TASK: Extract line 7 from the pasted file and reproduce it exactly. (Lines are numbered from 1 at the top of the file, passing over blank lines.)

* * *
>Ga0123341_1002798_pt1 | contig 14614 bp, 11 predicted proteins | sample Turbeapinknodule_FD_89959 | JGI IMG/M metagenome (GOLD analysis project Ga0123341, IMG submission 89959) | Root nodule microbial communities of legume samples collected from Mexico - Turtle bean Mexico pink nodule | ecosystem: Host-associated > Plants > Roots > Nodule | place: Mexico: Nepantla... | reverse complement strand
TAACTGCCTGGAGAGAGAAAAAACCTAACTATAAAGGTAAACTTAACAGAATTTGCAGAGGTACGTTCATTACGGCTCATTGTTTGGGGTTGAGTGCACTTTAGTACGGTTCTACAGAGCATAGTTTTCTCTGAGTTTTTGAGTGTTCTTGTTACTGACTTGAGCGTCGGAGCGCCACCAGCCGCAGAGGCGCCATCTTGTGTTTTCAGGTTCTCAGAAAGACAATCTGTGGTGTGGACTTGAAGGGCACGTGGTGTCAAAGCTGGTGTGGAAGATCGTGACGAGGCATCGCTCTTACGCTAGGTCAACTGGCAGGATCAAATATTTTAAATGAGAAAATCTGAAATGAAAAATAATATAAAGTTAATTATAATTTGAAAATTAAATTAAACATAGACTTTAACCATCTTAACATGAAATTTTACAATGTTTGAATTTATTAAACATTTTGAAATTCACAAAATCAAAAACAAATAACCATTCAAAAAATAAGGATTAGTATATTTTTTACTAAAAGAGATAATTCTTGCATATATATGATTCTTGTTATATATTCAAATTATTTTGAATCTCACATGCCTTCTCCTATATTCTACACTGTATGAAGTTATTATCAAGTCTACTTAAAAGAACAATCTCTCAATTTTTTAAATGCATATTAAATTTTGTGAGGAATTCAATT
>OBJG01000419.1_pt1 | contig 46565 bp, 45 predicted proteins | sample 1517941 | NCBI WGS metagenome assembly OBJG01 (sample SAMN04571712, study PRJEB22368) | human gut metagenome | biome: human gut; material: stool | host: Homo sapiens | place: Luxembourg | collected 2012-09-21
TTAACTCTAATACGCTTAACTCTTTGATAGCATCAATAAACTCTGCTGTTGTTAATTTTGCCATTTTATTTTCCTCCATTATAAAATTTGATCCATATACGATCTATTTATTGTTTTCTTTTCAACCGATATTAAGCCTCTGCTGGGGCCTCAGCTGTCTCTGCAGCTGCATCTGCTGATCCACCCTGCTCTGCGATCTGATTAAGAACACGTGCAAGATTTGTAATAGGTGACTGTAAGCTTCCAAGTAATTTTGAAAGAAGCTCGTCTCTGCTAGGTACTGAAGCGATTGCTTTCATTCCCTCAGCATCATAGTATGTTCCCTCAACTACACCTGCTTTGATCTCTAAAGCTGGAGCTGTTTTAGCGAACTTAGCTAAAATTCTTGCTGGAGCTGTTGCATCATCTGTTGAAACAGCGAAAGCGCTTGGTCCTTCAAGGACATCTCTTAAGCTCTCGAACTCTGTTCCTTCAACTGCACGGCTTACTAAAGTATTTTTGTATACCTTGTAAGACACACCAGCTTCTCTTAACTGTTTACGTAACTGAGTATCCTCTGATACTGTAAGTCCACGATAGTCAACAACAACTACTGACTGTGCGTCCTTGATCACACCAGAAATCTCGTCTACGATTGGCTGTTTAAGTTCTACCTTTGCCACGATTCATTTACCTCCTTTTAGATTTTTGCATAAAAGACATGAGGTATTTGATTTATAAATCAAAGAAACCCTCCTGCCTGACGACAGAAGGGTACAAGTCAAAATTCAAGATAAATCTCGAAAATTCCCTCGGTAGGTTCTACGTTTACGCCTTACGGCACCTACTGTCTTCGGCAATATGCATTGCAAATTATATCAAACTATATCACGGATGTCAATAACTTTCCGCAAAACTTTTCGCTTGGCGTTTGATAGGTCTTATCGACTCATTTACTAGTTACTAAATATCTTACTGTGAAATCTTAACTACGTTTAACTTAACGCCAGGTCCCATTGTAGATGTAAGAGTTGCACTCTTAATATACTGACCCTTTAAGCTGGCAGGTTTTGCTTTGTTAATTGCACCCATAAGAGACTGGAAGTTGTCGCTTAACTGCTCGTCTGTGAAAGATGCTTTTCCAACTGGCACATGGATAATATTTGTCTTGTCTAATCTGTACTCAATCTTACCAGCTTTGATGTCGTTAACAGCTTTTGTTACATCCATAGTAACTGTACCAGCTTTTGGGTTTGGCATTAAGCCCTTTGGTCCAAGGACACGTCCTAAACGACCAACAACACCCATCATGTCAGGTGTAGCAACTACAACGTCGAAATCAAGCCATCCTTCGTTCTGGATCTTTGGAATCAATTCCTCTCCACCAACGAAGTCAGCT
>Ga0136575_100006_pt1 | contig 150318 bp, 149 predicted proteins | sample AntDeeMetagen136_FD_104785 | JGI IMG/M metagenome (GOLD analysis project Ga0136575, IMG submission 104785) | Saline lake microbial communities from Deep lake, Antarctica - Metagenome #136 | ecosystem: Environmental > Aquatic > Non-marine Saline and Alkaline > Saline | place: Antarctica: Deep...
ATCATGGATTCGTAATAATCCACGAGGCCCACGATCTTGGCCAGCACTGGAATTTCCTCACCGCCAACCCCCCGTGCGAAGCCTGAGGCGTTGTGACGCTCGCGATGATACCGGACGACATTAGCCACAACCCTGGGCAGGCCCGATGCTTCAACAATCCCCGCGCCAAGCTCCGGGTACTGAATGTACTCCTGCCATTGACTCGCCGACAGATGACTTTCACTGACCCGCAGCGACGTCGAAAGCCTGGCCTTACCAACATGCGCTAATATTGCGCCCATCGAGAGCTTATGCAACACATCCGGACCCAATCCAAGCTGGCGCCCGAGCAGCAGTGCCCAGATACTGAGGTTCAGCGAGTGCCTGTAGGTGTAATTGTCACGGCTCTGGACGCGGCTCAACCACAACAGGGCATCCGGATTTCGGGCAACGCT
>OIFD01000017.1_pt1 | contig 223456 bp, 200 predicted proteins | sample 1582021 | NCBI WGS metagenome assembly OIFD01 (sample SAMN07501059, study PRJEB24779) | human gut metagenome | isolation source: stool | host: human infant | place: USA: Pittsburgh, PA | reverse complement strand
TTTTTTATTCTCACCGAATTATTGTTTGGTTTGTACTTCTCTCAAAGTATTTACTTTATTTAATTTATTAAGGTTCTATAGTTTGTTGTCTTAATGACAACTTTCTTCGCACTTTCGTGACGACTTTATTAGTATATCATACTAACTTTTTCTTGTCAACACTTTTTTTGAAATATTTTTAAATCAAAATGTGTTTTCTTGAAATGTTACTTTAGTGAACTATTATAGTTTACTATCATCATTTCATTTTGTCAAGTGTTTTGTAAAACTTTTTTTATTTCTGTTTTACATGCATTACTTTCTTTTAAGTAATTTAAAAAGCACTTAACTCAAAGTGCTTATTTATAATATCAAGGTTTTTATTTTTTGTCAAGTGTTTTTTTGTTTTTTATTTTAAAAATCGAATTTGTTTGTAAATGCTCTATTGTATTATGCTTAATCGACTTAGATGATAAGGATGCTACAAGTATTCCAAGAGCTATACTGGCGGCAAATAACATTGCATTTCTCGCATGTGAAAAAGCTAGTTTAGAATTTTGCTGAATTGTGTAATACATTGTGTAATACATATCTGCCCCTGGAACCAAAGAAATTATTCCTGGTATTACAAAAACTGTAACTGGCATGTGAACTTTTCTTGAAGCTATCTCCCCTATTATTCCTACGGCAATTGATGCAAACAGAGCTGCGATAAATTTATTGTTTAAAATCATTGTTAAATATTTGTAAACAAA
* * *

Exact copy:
>OIFD01000017.1_pt1 | contig 223456 bp, 200 predicted proteins | sample 1582021 | NCBI WGS metagenome assembly OIFD01 (sample SAMN07501059, study PRJEB24779) | human gut metagenome | isolation source: stool | host: human infant | place: USA: Pittsburgh, PA | reverse complement strand